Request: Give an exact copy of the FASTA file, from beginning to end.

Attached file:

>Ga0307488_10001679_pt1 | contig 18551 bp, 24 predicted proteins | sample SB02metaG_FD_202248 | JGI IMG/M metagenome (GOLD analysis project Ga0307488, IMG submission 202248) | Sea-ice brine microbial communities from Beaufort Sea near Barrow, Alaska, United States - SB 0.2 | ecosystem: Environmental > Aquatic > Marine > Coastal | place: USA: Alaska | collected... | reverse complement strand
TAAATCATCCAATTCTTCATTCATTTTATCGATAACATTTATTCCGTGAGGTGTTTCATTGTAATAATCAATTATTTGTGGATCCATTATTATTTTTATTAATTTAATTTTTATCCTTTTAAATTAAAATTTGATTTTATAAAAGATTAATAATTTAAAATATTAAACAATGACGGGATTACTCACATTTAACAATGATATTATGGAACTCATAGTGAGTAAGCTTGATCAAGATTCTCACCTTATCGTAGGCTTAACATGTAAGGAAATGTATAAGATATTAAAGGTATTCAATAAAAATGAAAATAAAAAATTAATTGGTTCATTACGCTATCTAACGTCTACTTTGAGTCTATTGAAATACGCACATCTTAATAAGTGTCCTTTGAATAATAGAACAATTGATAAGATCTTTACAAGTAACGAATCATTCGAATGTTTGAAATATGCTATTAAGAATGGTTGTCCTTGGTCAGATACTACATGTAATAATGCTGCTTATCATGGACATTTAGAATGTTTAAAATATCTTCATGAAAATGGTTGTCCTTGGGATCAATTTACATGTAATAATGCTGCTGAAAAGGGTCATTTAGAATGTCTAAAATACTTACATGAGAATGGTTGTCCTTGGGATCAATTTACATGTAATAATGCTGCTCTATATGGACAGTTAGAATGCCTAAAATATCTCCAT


>Ga0307488_10001679_pt1 | contig 18551 bp, 24 predicted proteins | sample SB02metaG_FD_202248 | JGI IMG/M metagenome (GOLD analysis project Ga0307488, IMG submission 202248) | Sea-ice brine microbial communities from Beaufort Sea near Barrow, Alaska, United States - SB 0.2 | ecosystem: Environmental > Aquatic > Marine > Coastal | place: USA: Alaska | collected... | reverse complement strand
TAAATCATCCAATTCTTCATTCATTTTATCGATAACATTTATTCCGTGAGGTGTTTCATTGTAATAATCAATTATTTGTGGATCCATTATTATTTTTATTAATTTAATTTTTATCCTTTTAAATTAAAATTTGATTTTATAAAAGATTAATAATTTAAAATATTAAACAATGACGGGATTACTCACATTTAACAATGATATTATGGAACTCATAGTGAGTAAGCTTGATCAAGATTCTCACCTTATCGTAGGCTTAACATGTAAGGAAATGTATAAGATATTAAAGGTATTCAATAAAAATGAAAATAAAAAATTAATTGGTTCATTACGCTATCTAACGTCTACTTTGAGTCTATTGAAATACGCACATCTTAATAAGTGTCCTTTGAATAATAGAACAATTGATAAGATCTTTACAAGTAACGAATCATTCGAATGTTTGAAATATGCTATTAAGAATGGTTGTCCTTGGTCAGATACTACATGTAATAATGCTGCTTATCATGGACATTTAGAATGTTTAAAATATCTTCATGAAAATGGTTGTCCTTGGGATCAATTTACATGTAATAATGCTGCTGAAAAGGGTCATTTAGAATGTCTAAAATACTTACATGAGAATGGTTGTCCTTGGGATCAATTTACATGTAATAATGCTGCTCTATATGGACAGTTAGAATGCCTAAAATATCTCCAT